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What We Learn from Two Strikes at Walmart Warehouses

In a time when few union members dare strike, three dozen California workers who move goods for Walmart walked off their jobs September 12. Three days later, 30 Illinois warehouse workers walked out too.
 
 
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This story was originally published at Labor Notes.

A strike at Walmart? Two of them. In a time when few union members dare strike, three dozen Southern California workers who move goods for Walmart were desperate enough to walk off their jobs September 12 even without union protection.

Three days later, 30 workers who’d been organizing with Warehouse Workers for Justice in Elwood, Illinois, southwest of Chicago, walked out, too.

Both groups of workers had taken legal action against their employers, contractors who move goods for Walmart, and their strikes were protesting illegal retaliation.

California strikers asked the NLRB to investigate a half dozen unfair labor practices: retaliation against and surveillance of those who’ve been organizing with the energetic  Warehouse Workers United (WWU) worker center, an affiliate of the Change to Win federation, for better conditions.

Striker David Garcia said, “For a whole week they were making me lift bicycles all day every day just to see if I would quit or give up.” Wearing a WWU T-shirt could mean being sent home early, Garcia said.

In Illinois, workers for Walmart contractor Roadlink filed suit in federal court September 13 for non-payment of overtime, non-payment for all hours worked, and even pay less than the minimum wage. When they delivered a petition to a Roadlink manager onsite, he immediately fired several of the leaders and threatened everyone else, touching off the strike. One manager tried to drive a big forklift into the crowd of workers.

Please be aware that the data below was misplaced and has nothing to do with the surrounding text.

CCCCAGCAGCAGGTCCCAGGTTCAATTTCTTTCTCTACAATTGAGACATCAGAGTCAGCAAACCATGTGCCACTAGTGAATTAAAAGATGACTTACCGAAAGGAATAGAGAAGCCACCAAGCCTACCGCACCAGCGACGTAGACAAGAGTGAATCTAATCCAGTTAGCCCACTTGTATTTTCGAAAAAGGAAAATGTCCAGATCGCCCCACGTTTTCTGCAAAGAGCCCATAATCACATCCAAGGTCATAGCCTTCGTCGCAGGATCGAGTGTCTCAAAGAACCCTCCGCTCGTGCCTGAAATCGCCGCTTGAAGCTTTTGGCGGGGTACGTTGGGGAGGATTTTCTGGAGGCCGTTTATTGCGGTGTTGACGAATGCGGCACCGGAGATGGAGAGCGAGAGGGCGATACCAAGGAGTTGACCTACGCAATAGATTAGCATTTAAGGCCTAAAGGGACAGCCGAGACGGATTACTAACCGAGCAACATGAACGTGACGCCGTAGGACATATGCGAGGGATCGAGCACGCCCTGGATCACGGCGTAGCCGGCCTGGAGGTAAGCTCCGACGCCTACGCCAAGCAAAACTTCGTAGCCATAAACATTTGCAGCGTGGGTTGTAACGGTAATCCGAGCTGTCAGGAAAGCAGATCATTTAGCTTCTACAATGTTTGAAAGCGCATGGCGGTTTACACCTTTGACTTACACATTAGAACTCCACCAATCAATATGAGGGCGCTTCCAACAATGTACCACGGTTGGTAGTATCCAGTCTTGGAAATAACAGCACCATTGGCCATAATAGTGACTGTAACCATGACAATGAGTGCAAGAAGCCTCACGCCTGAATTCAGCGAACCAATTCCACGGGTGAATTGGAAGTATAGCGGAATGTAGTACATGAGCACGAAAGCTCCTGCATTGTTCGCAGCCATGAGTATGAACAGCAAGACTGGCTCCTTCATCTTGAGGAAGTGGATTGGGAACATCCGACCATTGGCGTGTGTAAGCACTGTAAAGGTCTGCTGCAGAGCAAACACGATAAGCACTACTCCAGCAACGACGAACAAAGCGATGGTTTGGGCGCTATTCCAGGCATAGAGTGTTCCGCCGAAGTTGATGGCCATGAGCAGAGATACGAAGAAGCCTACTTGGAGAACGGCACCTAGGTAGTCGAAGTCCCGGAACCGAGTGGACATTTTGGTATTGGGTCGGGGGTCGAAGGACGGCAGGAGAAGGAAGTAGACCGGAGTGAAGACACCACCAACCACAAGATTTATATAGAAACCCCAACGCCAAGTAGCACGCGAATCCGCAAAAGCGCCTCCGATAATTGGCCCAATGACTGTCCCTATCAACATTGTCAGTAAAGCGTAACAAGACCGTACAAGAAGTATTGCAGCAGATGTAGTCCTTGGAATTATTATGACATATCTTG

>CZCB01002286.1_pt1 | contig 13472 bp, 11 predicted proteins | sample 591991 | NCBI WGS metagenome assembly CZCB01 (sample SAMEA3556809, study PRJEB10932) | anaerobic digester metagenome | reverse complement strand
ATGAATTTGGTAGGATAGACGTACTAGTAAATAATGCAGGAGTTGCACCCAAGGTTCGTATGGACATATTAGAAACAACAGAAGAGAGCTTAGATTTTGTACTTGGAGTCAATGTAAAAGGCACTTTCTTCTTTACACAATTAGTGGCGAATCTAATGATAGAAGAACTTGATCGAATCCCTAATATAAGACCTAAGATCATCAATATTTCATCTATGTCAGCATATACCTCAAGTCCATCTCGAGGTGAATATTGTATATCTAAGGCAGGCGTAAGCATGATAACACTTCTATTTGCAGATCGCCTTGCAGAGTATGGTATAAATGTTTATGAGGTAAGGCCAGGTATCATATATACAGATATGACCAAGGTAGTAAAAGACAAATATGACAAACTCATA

The warehouse is still operating but the strike has impacted production. All strikers have been told they are suspended. Their petition to Walmart asked the company to ensure workers are paid for all their hours, with consistent work schedules and safety training and equipment.

The warehouses outside Chicago are a major portal for goods flowing into retail stores throughout the country, and Warehouse Workers for Justice, a worker center connected to the United Electrical Workers union (UE), has been working there since 2009 to support workers in getting their full pay and to fight sexual and racial harassment.

Strikers delivered a national petition to Walmart corporate offices north of Chicago, with 37,000 signatures supporting the California workers. They got support from striking Chicago teachers September 18 when 150 red-shirted teachers marched with them from a high school to a nearby Walmart store. The group received a police escort to march in the street and then went inside the store for 45 minutes, chanting.

“The idea,” said UE organizer Leah Fried, “was to link the disturbing labor practices in Walmart warehouses with the Walmart Family Fund, which has invested $1 billion in efforts to privatize public schools.” The Fund gave $3 million to a group, Stand for Children, that successfully lobbied for an  anti-teacher law in Illinois last year.

On October 1, the workers plan a big rally at their warehouse with allies from unions, worker centers, and community groups.

WALMARCH

The California workers were already planning a “Walmarch” when they hit the dusty pavement outside their warehouse the day before. Warehouse workers, supporters, and former warehouse workers who are injured walked 50 miles from the “Inland Empire,” home to hundreds of warehouses and 85,000 warehouse workers. Their destination was city hall in downtown Los Angeles, a six-day trek.

Their goal: to win immediate improvements inside the warehouses and to say once again to Walmart that it must take responsibility for the hundreds of thousands of workers in its supply chain.

Workers took the risk of striking because, having worked in other warehouses, they say conditions at this warehouse are the worst. It’s owned by NFI, a major national player in the growing “third-party logistics” industry.

 
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